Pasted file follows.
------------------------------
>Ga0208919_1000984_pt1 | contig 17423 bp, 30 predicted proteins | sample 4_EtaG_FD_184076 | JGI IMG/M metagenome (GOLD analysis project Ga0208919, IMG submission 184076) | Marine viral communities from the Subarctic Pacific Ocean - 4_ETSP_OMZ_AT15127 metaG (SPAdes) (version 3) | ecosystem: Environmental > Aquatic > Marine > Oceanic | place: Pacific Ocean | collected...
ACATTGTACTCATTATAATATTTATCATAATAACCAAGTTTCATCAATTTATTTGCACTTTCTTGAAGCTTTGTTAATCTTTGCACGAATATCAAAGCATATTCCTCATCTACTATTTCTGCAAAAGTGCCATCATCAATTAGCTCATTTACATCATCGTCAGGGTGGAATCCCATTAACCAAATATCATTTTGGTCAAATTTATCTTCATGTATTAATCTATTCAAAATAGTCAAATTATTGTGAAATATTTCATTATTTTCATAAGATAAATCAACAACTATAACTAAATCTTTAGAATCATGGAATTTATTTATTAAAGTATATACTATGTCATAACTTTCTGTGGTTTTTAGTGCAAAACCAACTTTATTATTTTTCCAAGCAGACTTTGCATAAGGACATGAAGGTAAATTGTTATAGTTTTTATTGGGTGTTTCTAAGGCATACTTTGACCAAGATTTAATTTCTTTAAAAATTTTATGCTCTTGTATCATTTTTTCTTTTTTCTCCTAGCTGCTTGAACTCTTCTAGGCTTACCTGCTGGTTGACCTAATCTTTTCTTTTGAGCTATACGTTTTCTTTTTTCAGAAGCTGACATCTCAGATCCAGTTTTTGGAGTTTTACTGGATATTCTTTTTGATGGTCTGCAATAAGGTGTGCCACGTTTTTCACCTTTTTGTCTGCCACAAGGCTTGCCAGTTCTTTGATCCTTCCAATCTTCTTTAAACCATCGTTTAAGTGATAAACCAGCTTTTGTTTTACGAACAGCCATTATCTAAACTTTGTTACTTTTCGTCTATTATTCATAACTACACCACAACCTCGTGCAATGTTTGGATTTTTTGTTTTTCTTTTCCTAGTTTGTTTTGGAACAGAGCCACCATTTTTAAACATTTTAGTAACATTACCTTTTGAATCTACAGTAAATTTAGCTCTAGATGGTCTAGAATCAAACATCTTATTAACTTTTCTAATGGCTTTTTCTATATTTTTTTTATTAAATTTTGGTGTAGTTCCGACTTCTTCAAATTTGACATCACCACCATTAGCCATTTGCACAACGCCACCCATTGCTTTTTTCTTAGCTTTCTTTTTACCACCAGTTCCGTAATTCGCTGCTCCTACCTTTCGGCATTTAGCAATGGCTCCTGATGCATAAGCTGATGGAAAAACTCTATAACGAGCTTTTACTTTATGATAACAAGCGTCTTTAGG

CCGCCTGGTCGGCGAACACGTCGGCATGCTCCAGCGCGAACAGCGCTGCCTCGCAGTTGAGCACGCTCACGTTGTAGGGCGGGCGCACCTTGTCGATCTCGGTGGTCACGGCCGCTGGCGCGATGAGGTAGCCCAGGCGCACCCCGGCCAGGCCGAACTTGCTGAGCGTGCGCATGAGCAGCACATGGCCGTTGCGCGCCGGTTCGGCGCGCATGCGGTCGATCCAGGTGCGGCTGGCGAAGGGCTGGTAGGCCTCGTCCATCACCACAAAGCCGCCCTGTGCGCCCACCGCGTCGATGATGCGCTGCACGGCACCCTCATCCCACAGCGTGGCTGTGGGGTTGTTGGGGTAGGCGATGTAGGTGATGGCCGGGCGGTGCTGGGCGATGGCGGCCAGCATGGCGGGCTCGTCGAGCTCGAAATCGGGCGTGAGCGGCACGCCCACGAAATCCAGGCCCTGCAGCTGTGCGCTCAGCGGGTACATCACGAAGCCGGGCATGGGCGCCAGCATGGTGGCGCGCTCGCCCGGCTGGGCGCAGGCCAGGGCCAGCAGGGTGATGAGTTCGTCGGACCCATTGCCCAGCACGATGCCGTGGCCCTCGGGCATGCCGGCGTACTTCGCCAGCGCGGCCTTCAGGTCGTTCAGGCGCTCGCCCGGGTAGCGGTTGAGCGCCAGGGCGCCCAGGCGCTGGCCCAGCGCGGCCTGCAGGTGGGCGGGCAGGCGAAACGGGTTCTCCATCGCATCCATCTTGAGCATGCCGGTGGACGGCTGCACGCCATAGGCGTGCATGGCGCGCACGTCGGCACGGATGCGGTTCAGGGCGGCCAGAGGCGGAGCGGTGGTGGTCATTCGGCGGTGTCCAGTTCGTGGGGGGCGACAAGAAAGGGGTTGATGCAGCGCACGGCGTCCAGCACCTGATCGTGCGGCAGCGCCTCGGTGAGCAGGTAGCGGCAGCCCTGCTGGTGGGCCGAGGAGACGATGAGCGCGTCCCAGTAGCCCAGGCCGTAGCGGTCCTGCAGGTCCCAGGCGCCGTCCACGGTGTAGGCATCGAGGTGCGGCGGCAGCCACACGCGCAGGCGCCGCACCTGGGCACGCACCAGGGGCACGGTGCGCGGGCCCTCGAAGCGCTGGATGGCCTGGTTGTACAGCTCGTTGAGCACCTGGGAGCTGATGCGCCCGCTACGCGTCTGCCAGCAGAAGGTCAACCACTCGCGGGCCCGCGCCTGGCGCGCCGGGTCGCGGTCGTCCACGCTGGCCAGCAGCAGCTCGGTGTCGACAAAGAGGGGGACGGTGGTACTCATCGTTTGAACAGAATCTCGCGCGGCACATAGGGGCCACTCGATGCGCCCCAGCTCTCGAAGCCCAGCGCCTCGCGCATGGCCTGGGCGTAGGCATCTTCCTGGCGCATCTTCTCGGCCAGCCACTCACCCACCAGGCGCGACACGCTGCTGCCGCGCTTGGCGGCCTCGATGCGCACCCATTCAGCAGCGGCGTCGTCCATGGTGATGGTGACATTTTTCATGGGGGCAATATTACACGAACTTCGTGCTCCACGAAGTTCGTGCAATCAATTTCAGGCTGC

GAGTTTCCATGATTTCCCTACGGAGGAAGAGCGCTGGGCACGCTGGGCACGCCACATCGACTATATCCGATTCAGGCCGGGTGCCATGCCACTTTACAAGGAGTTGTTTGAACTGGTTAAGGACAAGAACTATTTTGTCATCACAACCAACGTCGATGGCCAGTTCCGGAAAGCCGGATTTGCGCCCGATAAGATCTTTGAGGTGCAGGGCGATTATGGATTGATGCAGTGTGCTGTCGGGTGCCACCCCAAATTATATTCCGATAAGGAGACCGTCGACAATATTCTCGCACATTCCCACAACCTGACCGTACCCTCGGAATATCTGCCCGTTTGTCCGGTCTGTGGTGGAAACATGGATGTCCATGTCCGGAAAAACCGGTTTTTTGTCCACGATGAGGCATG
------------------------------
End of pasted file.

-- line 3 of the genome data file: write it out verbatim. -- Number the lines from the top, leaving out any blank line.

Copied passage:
CCGCCTGGTCGGCGAACACGTCGGCATGCTCCAGCGCGAACAGCGCTGCCTCGCAGTTGAGCACGCTCACGTTGTAGGGCGGGCGCACCTTGTCGATCTCGGTGGTCACGGCCGCTGGCGCGATGAGGTAGCCCAGGCGCACCCCGGCCAGGCCGAACTTGCTGAGCGTGCGCATGAGCAGCACATGGCCGTTGCGCGCCGGTTCGGCGCGCATGCGGTCGATCCAGGTGCGGCTGGCGAAGGGCTGGTAGGCCTCGTCCATCACCACAAAGCCGCCCTGTGCGCCCACCGCGTCGATGATGCGCTGCACGGCACCCTCATCCCACAGCGTGGCTGTGGGGTTGTTGGGGTAGGCGATGTAGGTGATGGCCGGGCGGTGCTGGGCGATGGCGGCCAGCATGGCGGGCTCGTCGAGCTCGAAATCGGGCGTGAGCGGCACGCCCACGAAATCCAGGCCCTGCAGCTGTGCGCTCAGCGGGTACATCACGAAGCCGGGCATGGGCGCCAGCATGGTGGCGCGCTCGCCCGGCTGGGCGCAGGCCAGGGCCAGCAGGGTGATGAGTTCGTCGGACCCATTGCCCAGCACGATGCCGTGGCCCTCGGGCATGCCGGCGTACTTCGCCAGCGCGGCCTTCAGGTCGTTCAGGCGCTCGCCCGGGTAGCGGTTGAGCGCCAGGGCGCCCAGGCGCTGGCCCAGCGCGGCCTGCAGGTGGGCGGGCAGGCGAAACGGGTTCTCCATCGCATCCATCTTGAGCATGCCGGTGGACGGCTGCACGCCATAGGCGTGCATGGCGCGCACGTCGGCACGGATGCGGTTCAGGGCGGCCAGAGGCGGAGCGGTGGTGGTCATTCGGCGGTGTCCAGTTCGTGGGGGGCGACAAGAAAGGGGTTGATGCAGCGCACGGCGTCCAGCACCTGATCGTGCGGCAGCGCCTCGGTGAGCAGGTAGCGGCAGCCCTGCTGGTGGGCCGAGGAGACGATGAGCGCGTCCCAGTAGCCCAGGCCGTAGCGGTCCTGCAGGTCCCAGGCGCCGTCCACGGTGTAGGCATCGAGGTGCGGCGGCAGCCACACGCGCAGGCGCCGCACCTGGGCACGCACCAGGGGCACGGTGCGCGGGCCCTCGAAGCGCTGGATGGCCTGGTTGTACAGCTCGTTGAGCACCTGGGAGCTGATGCGCCCGCTACGCGTCTGCCAGCAGAAGGTCAACCACTCGCGGGCCCGCGCCTGGCGCGCCGGGTCGCGGTCGTCCACGCTGGCCAGCAGCAGCTCGGTGTCGACAAAGAGGGGGACGGTGGTACTCATCGTTTGAACAGAATCTCGCGCGGCACATAGGGGCCACTCGATGCGCCCCAGCTCTCGAAGCCCAGCGCCTCGCGCATGGCCTGGGCGTAGGCATCTTCCTGGCGCATCTTCTCGGCCAGCCACTCACCCACCAGGCGCGACACGCTGCTGCCGCGCTTGGCGGCCTCGATGCGCACCCATTCAGCAGCGGCGTCGTCCATGGTGATGGTGACATTTTTCATGGGGGCAATATTACACGAACTTCGTGCTCCACGAAGTTCGTGCAATCAATTTCAGGCTGC